In my last blog entry I explained how the students I teach at Radford University in sculpture worked to make an installation of sculptural glass forms in an intimate courtyard space nestled in the center of the Department of Education. I had approached Dr Ann Roberts who teaches there to see if it might be possible to do an installation of sculpture in glass in the courtyard garden. Ann has taken on the care of this space and has filled the garden planter with an array of flowering plants and it is clear that she loves the peaceful space that hers and others’ offices look out onto. In fact, she had mentioned something in the not too distant past about putting art in the space. As I looked around campus for a suitable location for something like glass, I remembered the space she had mentioned and how well protected it was. I knew my students and I couldn’t put this work just anywhere, so on my list of possible locations, I emailed Ann to see what she thought. The result was being welcomed with open arms and being given a great degree of freedom to do whatever it was we felt we needed to do to pull it off in the space. It was wonderful. To my knowledge, nothing quite like this had ever been done, and many in the department remarked how they had talked about wanting to put art in the space but never got around to it. So perhaps, in that small way, we served as a gift to the students, faculty, and staff who work in the building.
On the big day when most work was completed and we were hauling glass elements into the building from the parking lot, in walks a woman into the courtyard as I supervised the install who had a knowing look on her face who chats with me for a few moments. This woman is the Chair of the department and I exclaimed to her how glad I was that my students were given such an opportunity as this. But her look remained throughout our brief talk and it looked just as though the cat had caught the canary. I felt like maybe I was in trouble, and as I looked at her and wondered, she said “You don’t remember me, do you?” I eyed her closely and had to admit, “No, I don’t!” She told me her name and it was then that I remembered those eyes! This was one of two people who had made a real difference in my elementary education! Dr Sandra Moore! So odd, too, that I had tried to hunt them down over the past year without any luck. I had wanted to tell them what a difference they had made. And here she was standing in front of me, part of a process that was enabling my students and myself to realize what had just been a dream a few short weeks earlier. The gift circle was complete.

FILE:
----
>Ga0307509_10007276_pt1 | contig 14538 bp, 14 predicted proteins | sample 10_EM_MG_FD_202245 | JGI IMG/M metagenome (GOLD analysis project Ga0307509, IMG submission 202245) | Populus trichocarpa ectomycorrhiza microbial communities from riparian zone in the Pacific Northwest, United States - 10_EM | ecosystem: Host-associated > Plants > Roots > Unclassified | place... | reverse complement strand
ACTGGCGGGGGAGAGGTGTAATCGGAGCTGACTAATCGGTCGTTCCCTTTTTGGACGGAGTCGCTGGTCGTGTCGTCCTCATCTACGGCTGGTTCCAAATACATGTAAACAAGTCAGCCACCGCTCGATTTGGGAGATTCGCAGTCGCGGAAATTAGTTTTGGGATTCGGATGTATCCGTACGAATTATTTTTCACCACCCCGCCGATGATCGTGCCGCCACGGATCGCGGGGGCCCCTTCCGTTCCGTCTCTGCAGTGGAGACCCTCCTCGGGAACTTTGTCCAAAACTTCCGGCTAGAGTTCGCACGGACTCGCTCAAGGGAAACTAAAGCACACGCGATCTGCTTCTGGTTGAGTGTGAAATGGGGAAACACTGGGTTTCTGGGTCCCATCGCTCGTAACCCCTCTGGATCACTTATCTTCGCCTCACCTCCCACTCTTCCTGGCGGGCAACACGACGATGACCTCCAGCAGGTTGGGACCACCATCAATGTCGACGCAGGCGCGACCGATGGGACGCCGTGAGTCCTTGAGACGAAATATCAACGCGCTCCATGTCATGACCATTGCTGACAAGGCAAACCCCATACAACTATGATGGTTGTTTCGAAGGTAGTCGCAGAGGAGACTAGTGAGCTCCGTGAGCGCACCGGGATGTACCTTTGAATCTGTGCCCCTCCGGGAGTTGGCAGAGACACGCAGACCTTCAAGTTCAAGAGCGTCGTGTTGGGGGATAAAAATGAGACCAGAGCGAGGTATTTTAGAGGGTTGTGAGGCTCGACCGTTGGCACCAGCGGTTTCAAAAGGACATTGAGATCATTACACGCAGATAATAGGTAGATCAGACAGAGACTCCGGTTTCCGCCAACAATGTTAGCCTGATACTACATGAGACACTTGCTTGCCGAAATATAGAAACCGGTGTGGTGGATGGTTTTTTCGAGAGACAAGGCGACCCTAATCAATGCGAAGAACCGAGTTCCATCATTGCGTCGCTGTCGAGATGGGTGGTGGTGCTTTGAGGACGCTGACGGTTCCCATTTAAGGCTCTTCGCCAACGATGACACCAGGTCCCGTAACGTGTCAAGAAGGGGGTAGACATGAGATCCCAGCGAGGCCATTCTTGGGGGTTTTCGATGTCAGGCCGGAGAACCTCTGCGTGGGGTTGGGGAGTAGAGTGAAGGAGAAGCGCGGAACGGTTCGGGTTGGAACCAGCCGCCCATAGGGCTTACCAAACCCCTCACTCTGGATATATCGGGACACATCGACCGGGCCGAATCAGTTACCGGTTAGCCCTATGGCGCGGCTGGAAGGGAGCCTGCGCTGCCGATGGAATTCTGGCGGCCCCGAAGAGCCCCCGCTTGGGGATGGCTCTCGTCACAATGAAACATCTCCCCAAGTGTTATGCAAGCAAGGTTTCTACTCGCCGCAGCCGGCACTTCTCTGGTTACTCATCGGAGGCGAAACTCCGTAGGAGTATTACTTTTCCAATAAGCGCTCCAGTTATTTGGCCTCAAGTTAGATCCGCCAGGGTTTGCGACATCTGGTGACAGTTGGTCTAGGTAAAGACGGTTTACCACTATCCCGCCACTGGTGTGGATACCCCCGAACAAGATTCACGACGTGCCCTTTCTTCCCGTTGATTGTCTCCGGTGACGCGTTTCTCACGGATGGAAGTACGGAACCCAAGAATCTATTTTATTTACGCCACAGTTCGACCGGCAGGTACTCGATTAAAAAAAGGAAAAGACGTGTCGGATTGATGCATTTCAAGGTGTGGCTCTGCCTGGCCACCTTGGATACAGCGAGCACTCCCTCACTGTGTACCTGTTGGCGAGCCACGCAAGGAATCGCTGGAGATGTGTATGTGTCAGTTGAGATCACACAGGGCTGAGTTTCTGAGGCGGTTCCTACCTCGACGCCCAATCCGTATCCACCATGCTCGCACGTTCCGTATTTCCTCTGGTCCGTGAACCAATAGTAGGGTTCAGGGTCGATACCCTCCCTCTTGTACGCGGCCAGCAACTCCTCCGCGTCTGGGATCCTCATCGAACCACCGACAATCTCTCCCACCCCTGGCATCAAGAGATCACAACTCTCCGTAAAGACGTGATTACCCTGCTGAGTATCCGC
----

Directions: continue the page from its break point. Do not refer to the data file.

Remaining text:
The department faculty had taken note of how Dr. Moore had liked a water fountain my students had designed that was in the space and they wanted us to make her one as a gift for her service to the department. Dr. Moore was stepping down as the Chair effective at the end of that semester. As a result of this, I was asked to come to a luncheon that they were holding in her honor when they caught wind of how important she had been in my earlier life so I could add a few words.
So tomorrow I stop by and put in a few words about someone whose impact on my life was significant, an event tied up in yet another event (the installation) that was itself a gift not just to me but to my students as well. Funny, too, since I had tried to track those old teachers down recently in a bid to let them know how much they meant. Sometimes life throws you some unexpected gifts…